For those post war baby boomers who were in their teens and twenties in the 1960s and who lived within striking distance of Newcastle, nights out in the city couldn’t have been much better. With its abundance of clubs and dance venues, Newcastle was a magnet for people out for a good time, in particular dancers and lovers of ‘live music’. Among the city’s popular venues in the mid sixties was the Club A’Gogo on Percy Street, a club that attracted some of the top rock, blues and soul bands of the era. Young men and women would flock to the club to see bands such as The Animals, The Who, The Rolling Stones, The Yardbirds, Jimi Hendrix Experience, Cream, John Mayall and the Bluesbreakers, The Spencer Davis Group, Jeff Beck as well as American acts like John Lee Hooker, Wilson Pickett and Captain Beefheart.
Since its demise in 1968, the Gogo has achieved legendary status. You only have to look at the two hundred or so comments on the Club A’Gogo page of this web site to see how highly regarded it was for the people who experienced nights out at the club. But, in more ways than one, the iconic Club A’Gogo owed its existence to an earlier and lesser known Newcastle venue – the Marimba Coffee House on High Bridge, just off Grey Street.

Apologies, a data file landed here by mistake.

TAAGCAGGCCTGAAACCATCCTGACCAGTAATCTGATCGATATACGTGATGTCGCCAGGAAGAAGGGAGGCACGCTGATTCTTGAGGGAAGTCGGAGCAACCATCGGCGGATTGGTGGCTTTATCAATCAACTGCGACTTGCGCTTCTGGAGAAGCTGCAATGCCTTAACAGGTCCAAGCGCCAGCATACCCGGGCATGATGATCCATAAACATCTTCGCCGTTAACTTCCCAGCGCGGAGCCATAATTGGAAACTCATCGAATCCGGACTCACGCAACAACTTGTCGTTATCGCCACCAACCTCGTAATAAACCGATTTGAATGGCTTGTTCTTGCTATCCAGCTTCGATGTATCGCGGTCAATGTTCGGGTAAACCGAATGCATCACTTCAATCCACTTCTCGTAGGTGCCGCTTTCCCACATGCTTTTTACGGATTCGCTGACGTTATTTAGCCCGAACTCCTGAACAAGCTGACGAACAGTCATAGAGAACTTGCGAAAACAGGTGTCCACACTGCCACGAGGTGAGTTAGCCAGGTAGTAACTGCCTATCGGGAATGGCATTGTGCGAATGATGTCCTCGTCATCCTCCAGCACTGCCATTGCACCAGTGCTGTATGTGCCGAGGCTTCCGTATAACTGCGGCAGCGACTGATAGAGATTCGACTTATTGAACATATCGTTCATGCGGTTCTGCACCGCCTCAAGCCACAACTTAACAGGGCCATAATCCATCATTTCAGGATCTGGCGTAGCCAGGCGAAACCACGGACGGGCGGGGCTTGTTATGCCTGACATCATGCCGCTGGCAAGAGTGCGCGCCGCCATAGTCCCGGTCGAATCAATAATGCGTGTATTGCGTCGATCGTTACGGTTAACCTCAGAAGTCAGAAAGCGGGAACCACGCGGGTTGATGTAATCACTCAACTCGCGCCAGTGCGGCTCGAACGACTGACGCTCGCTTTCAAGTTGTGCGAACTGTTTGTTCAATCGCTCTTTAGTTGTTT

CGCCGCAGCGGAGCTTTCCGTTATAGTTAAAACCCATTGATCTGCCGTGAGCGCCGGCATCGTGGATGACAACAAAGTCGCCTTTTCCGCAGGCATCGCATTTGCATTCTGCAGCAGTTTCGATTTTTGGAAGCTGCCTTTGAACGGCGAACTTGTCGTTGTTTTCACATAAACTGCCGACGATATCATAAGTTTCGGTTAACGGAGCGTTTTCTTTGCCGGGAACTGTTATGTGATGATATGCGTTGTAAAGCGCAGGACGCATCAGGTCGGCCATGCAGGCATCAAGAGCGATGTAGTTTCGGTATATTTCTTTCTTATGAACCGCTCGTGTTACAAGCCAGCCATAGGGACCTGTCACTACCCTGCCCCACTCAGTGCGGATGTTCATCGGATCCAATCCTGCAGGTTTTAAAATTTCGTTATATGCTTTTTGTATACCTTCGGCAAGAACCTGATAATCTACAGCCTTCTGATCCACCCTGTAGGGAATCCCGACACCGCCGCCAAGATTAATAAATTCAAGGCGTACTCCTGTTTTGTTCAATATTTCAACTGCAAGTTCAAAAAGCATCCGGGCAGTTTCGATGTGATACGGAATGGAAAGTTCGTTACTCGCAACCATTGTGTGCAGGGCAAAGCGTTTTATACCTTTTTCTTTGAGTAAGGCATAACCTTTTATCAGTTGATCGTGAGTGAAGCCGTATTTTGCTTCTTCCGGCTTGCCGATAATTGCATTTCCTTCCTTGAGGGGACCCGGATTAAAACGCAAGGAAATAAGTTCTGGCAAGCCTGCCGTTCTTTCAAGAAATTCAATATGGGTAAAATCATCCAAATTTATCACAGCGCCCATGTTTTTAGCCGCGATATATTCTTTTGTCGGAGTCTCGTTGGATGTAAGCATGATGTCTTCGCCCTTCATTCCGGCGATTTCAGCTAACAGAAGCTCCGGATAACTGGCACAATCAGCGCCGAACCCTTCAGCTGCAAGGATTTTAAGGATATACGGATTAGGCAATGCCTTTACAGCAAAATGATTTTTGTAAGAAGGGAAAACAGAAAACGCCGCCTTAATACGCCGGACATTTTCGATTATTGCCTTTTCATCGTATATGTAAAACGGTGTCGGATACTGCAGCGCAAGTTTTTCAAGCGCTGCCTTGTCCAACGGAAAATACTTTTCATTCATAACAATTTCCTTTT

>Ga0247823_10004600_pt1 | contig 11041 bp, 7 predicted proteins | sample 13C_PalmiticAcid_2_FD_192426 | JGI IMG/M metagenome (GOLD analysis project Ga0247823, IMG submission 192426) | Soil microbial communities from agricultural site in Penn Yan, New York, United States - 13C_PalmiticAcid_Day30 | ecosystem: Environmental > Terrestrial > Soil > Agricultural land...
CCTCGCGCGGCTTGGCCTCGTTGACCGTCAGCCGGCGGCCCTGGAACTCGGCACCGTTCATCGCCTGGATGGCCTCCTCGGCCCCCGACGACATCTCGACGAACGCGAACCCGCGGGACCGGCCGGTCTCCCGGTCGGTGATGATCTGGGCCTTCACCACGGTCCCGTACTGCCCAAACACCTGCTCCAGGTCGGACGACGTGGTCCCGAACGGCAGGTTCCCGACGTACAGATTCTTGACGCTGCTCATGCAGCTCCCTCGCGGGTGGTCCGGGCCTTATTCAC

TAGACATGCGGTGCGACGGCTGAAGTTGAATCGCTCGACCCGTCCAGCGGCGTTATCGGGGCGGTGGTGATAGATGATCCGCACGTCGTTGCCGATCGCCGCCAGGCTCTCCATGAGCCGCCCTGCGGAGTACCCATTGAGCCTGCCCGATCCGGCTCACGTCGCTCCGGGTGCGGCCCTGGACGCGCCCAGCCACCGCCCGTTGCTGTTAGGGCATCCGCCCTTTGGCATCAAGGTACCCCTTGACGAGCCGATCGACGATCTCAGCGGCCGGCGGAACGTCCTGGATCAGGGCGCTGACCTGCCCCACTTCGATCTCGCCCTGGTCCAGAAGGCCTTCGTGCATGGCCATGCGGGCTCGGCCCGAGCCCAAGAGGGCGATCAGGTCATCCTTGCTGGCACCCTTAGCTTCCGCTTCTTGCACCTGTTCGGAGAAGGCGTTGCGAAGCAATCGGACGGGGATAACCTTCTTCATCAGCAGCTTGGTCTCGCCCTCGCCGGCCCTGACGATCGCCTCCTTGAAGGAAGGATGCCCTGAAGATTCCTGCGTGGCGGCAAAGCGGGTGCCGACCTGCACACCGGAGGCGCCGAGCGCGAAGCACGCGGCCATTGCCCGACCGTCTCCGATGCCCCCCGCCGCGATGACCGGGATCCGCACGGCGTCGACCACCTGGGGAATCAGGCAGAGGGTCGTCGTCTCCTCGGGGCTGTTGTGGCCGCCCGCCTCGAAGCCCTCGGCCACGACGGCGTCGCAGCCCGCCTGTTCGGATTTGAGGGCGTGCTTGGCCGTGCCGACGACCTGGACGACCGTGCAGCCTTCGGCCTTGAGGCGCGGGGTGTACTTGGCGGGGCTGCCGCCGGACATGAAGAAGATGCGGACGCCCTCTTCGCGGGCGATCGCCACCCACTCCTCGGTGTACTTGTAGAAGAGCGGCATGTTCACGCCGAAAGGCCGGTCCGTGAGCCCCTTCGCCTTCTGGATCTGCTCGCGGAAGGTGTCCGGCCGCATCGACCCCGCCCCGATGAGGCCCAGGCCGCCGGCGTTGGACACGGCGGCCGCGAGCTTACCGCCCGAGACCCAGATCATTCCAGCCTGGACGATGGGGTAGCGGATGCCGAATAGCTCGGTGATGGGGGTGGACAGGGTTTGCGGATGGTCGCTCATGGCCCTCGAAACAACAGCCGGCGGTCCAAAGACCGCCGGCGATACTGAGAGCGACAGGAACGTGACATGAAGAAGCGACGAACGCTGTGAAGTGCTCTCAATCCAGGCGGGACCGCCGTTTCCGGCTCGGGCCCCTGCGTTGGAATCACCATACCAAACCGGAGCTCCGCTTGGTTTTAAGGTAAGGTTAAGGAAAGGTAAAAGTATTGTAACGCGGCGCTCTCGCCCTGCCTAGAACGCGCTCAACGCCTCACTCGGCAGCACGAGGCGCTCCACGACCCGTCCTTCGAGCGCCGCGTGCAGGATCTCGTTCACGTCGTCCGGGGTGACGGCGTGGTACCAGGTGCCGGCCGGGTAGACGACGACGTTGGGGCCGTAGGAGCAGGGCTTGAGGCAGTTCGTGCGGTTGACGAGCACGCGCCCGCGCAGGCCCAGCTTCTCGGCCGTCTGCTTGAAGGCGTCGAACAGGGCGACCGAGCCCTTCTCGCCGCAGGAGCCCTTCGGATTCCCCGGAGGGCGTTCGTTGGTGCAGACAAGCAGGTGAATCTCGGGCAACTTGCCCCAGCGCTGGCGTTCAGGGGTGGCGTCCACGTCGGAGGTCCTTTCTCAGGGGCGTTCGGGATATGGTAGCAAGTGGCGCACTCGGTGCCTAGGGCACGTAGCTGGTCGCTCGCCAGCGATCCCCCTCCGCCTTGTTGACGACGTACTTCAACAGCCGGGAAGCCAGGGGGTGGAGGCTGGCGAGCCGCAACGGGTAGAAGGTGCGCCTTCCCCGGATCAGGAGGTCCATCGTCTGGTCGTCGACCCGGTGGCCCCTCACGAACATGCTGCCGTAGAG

The Gogo evolved from Newcastle’s bustling jazz scene of the mid to late fifties. The club was opened as a jazz venue in 1962 by entrepreneur and ardent jazz fan, Michael Jeffery. In the fifties, Jeffery had been a mature student at Newcastle’s Kings College (now Newcastle University) where, because of his interest in jazz he was on the committee that ran the Student Jazz Club. Popular local trad jazz bands played at the Student Jazz Club including the college’s own house band – the Blue Star Stompers.
The Student Jazz Club was popular with a lot of students but apparently not with college authorities who weren’t impressed with some of the drunken behaviour at the dances, or ‘stomps’ as they were known, which the Jazz Club ran in the Union refectory. The stomps at the college were suspended, which led to Mike Jeffery looking for an alternative venue. From his experience of running dances for the students he realised that there was a lot money to be made by promoting jazz; money that was better in his own pocket than in the coffers of a college committee.
Mike Jefferey turned his attention to the Cordwainers Hall on Nelson Street, Newcastle situated above the Gardners Arms public house. On the nights that it was not being used by a dance school, run by Brian and Evelyn Patterson, Jeffery rented the premises and opened up the University Jazz Club. Although nominally linked to the university, this was a private venture with the profits going straight to Mike Jeffery. Along with another Newcastle jazz club, the New Orleans, his club became one of the mainstays of the city’s thriving jazz scene of the late fifties.